If you’re going to be an ETF investor, you need to know the lingo. If you’re not going to be an ETF investor, you can still use the following phrases to impress at cocktail parties and Republican fundraising events. Please note that any word in italic (except for the word italic) appears as its own entry elsewhere in the glossary.
Active investing. Ah, to beat the market. Isn’t it every investor’s dream? Through stock picking or market timing, or both strategies, active investing offers hope of market-beating returns. Alas, it sounds a lot easier than it really is. Compare to passive investing.
Alpha. Given a certain level of risk, you should expect a certain rate of return. If your stock/fund/portfolio return exceeds that expectation, congratulations! You’ve just achieved what people in the finance world call “positive alpha.” Pass the caviar. If your stock/fund/portfolio return falls shy of that expectation, you are in the dark and depressing land of “negative alpha.” Pass the herring.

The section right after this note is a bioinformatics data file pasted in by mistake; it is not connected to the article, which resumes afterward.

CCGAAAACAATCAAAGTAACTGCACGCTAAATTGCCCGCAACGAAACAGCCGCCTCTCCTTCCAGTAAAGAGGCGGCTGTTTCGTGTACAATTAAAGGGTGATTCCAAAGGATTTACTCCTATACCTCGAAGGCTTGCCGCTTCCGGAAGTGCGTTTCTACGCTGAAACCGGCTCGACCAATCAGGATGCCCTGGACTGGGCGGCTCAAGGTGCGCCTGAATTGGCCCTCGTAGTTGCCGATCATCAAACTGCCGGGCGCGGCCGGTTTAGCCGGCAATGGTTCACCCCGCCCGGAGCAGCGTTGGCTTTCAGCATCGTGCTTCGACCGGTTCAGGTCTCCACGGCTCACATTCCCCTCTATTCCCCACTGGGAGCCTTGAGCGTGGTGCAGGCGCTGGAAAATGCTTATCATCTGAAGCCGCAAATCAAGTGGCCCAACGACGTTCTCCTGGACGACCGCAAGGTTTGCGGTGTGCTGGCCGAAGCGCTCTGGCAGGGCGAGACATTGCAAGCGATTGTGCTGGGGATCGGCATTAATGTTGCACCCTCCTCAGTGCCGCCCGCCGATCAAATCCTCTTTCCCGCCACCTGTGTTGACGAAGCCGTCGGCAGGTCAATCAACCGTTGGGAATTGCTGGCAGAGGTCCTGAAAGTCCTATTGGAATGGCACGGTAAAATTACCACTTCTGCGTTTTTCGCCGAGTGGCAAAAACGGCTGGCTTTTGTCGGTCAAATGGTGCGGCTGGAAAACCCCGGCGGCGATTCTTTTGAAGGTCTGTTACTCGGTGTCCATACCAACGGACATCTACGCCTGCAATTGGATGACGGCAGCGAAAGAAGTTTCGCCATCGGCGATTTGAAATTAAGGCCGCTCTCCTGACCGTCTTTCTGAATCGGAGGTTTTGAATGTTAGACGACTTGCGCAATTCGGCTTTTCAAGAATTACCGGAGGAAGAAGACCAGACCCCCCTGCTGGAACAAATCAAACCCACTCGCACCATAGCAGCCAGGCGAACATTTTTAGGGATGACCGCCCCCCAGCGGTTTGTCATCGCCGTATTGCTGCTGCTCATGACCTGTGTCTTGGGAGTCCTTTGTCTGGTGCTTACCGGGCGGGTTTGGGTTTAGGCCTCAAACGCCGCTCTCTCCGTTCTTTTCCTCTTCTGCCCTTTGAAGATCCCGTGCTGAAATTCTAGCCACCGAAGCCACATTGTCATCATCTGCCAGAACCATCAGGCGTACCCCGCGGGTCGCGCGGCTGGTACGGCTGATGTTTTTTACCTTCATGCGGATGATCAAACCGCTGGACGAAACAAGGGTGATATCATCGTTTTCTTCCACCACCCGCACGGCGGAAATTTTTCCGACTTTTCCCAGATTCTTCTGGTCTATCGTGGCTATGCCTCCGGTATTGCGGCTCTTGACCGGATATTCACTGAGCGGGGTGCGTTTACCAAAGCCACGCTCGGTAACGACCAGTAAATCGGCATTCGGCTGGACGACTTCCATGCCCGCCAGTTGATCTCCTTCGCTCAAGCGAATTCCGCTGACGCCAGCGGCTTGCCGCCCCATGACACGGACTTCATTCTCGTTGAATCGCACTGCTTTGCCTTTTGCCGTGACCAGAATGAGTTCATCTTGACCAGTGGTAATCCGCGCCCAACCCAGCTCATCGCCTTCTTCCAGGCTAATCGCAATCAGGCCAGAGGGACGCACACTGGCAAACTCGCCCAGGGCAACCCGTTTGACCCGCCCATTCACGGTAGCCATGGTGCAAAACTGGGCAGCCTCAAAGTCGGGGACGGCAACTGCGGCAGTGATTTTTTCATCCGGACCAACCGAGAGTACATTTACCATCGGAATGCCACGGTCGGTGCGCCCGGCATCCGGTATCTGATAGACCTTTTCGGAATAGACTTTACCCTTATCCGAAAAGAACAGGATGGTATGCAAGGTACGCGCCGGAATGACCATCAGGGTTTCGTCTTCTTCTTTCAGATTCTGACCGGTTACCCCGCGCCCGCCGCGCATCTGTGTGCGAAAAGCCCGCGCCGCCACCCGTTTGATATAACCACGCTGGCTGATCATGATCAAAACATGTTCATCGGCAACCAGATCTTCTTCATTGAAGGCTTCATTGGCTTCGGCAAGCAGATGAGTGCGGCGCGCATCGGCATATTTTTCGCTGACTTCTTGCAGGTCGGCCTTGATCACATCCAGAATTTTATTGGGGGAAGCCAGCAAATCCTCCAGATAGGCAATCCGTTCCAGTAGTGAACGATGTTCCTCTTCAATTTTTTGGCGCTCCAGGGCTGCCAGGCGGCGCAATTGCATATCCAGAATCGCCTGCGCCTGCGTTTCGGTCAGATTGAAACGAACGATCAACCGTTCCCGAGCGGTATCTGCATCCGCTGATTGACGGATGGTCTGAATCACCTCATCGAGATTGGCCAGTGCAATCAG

Ask price. The rock-bottom price that any stock or ETF seller is willing to accept. If any buyer is willing to fork over that amount, a sale is made. If no buyers are willing to match the ask price, gravity will eventually start to drag down the price of the stock. Compare to bid price and spread.
Asset class. To build a diversified portfolio (meaning not having all your eggs in one flimsy straw basket), you want to have your investments spread out among different asset classes. ...